So, what are the industry's public relations? For most carriers, the goal is survival -- i.e. keeping enough customers satisfied that the businesses can continue. For other carriers, the goal is combination because they have given up hope of making it on their own. There is little one can say in circumstances like this.

The first goal of PR should be to provide decent service -- something many carriers cannot do. In fact, they have deliberately lowered expectations by charging for food, charging for more comfortable seating in coach, charging for extra baggage, monetizing everything they can touch. There is little left of passenger accommodation other than departing and arriving at a destination. Third World carriers do as much.

It must be difficult to work in PR at an airline. Some problems the industry has brought onto itself. Others like fuel costs have been imposed. Airline executives can be forgiven in thinking there is no way out of the mess they are in. Their customers are justified in expressing dark thoughts about the treatment they are getting. I'm not sure what a PR person could write about the industry at the moment. Acknowledging the mess is not the first step in fixing it because it isn't going to be fixed in present marketplace circumstances. Perhaps the best PR can say is that we understand what is happening to customers, but customers are going to have to learn to endure. Not much of a message, is it?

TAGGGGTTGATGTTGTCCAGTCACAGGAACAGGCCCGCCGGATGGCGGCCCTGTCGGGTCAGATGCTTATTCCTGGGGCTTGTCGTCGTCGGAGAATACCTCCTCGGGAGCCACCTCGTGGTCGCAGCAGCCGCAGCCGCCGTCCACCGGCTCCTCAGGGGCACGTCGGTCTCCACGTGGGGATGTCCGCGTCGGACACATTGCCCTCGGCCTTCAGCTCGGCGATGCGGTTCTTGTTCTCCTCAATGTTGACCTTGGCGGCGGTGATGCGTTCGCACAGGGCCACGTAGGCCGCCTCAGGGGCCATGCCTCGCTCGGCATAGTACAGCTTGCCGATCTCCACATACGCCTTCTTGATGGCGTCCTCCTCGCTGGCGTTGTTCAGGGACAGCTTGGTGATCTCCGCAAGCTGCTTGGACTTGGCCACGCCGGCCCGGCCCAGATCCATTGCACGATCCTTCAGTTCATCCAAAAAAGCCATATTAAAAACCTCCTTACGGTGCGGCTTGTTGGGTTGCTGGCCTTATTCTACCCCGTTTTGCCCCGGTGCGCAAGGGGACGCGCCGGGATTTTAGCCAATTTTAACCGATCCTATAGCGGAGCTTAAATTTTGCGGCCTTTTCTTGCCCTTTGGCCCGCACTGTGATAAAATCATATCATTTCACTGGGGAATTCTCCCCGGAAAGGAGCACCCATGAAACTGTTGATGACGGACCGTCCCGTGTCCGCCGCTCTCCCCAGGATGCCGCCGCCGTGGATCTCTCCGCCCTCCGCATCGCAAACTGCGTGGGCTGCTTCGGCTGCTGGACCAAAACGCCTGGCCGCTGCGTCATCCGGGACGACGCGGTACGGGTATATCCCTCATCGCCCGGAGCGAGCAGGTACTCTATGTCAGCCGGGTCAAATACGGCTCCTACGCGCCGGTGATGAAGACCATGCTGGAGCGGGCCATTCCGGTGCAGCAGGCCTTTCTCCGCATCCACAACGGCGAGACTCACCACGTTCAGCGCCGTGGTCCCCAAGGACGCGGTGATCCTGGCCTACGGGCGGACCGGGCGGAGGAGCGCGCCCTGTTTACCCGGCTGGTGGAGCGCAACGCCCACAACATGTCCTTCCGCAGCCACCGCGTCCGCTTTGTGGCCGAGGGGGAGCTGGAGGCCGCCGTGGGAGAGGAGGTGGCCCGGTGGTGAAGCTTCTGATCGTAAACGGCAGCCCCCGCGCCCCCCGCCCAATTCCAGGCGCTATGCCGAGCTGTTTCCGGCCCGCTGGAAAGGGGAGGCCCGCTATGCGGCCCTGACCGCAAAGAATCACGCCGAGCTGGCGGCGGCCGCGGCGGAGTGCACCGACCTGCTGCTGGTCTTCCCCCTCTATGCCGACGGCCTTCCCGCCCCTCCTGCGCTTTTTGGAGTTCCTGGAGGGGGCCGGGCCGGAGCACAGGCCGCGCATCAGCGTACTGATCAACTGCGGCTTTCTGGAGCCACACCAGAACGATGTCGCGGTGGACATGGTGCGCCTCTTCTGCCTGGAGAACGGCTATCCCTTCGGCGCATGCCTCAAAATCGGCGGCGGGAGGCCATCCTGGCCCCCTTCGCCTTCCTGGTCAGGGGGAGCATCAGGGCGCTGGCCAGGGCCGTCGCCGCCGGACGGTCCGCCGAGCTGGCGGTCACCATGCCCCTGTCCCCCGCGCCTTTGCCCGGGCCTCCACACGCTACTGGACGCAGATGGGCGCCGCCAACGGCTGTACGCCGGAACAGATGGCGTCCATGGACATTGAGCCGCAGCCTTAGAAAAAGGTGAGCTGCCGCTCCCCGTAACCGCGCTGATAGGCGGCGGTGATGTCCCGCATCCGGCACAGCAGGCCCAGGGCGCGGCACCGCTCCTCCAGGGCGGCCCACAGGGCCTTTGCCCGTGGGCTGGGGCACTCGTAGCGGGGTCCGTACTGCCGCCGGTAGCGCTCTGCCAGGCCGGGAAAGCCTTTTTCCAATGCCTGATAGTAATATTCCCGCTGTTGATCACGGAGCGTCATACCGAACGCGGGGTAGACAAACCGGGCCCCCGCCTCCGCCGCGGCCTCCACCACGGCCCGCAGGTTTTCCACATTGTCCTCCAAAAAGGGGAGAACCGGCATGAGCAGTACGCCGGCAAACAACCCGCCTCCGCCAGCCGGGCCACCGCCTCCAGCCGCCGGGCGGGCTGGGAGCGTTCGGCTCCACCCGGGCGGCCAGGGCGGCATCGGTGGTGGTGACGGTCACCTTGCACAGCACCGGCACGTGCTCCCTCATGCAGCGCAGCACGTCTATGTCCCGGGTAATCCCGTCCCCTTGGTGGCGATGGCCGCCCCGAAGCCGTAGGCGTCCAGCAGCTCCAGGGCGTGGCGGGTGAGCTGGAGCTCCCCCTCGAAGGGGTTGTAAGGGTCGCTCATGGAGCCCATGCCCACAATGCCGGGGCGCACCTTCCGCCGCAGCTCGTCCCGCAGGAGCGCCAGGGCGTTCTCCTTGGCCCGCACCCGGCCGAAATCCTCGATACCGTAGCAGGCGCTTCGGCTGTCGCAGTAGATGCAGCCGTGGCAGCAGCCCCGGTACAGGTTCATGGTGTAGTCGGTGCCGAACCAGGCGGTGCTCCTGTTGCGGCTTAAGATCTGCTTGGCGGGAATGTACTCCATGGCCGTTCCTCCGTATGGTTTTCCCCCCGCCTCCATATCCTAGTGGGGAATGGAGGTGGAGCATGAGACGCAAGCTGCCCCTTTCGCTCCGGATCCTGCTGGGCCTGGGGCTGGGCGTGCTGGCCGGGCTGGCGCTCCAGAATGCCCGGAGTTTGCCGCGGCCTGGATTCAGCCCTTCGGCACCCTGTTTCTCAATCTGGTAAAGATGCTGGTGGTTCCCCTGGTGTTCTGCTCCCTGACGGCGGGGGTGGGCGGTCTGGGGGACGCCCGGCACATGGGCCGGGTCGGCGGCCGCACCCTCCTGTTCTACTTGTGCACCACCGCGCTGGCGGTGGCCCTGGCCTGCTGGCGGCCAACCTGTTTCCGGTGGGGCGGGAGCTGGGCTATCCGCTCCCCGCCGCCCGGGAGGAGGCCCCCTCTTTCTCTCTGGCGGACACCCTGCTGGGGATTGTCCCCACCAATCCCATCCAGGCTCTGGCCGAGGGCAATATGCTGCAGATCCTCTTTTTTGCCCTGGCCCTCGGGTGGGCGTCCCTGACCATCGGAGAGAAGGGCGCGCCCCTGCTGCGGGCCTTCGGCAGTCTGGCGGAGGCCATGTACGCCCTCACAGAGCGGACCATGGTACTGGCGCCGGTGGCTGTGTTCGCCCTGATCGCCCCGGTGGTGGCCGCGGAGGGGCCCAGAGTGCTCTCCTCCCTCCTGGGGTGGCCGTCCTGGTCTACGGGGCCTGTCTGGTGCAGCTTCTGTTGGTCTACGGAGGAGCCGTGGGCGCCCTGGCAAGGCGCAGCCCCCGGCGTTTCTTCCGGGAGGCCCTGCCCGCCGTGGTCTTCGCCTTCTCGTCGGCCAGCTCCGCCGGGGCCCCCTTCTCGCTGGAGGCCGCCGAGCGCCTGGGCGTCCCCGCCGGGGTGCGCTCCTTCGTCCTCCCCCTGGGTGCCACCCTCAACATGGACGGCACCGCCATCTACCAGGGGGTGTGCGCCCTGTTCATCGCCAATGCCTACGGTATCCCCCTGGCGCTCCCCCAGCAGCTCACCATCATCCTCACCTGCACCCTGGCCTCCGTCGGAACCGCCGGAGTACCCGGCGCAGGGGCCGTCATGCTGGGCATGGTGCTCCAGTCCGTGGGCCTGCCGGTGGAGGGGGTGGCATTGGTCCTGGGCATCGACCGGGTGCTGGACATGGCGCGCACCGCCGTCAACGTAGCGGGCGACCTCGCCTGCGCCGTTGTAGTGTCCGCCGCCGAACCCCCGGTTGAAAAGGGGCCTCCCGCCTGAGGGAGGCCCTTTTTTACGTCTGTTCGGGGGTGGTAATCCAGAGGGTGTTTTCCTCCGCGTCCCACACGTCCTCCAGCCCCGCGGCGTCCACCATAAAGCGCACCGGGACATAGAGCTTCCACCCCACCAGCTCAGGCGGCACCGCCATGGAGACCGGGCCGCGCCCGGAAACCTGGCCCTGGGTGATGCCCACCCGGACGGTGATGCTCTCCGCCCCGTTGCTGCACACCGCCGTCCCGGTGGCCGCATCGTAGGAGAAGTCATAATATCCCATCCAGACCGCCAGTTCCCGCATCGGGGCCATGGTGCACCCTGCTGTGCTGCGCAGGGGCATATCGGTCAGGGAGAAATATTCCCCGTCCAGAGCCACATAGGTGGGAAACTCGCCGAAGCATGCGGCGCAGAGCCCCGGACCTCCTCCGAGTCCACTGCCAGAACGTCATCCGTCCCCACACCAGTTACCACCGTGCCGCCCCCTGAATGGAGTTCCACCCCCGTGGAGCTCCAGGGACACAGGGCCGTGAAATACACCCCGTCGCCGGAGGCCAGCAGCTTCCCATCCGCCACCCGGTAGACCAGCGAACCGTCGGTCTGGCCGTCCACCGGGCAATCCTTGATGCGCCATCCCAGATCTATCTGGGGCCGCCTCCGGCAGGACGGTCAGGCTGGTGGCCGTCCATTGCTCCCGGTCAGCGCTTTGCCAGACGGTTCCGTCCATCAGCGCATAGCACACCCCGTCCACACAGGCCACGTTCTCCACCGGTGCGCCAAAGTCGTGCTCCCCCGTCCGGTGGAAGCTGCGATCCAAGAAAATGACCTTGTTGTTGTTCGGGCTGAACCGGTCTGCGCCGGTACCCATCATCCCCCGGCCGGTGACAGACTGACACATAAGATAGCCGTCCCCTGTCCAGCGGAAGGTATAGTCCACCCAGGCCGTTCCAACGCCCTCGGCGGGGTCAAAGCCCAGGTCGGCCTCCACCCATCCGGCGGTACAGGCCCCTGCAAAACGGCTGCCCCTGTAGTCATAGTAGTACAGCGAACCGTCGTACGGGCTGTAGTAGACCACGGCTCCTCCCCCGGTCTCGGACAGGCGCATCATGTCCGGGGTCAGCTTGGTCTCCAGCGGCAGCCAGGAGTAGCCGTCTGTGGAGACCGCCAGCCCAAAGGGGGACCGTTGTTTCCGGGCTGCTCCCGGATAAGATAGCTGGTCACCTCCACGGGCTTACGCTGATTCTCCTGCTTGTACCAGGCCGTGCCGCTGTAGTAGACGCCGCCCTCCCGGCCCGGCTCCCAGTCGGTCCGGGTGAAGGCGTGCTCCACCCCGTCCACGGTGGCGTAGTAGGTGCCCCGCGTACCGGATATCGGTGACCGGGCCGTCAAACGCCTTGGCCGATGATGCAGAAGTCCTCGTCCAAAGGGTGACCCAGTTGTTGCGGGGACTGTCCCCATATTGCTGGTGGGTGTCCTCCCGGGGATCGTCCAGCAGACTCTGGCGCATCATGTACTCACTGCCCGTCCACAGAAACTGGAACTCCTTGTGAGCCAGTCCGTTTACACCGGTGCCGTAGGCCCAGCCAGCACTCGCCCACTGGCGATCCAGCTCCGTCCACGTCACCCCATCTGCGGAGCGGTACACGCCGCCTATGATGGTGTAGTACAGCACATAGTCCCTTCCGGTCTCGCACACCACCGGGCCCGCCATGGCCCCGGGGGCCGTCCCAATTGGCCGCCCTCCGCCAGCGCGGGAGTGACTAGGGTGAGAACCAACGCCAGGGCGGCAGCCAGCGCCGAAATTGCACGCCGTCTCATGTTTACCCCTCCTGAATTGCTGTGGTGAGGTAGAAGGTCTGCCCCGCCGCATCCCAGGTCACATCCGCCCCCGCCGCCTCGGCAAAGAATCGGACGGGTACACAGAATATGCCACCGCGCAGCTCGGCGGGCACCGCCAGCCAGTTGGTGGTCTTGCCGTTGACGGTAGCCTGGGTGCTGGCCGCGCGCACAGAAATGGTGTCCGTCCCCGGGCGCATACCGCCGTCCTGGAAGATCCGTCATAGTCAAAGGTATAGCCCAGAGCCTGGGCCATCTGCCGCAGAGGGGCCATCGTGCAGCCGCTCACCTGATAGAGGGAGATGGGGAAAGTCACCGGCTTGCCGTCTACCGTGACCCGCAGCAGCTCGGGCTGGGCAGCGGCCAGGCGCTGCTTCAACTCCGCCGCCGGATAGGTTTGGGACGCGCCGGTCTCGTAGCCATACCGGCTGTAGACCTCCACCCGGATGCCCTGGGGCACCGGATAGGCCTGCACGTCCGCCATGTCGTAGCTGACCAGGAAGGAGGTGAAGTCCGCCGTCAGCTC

Sunday, May 18, 2008

Blame The Media 

It is a sign of desperation when one blames the media. On the other hand, there are times when the media should be faulted for jumping too quickly or falling into a herd mentality. Hillary Clinton appears to be suffering both from desperation and a media that has jumped to a conclusion. It doesn't help that her opponent is pulling huge crowds.

Still, there is little advantage to turning one's fire publicly on reporters unless one is sure others will follow. Only a few have won this gambit. It is better quietly to let reporters know they have made a mistake and to let the editorial process issue a correction. Of course, a correction rarely carries the impact of an initial story but in the databases, the original article and correction will live together. That, however, is of little consequence to one fighting for her political life today. There is no long-term resolution of an error in her favor if Hillary fails to gain the nomination. So, she is trying for the long shot. She is telling supporters to ignore the press and to listen to her.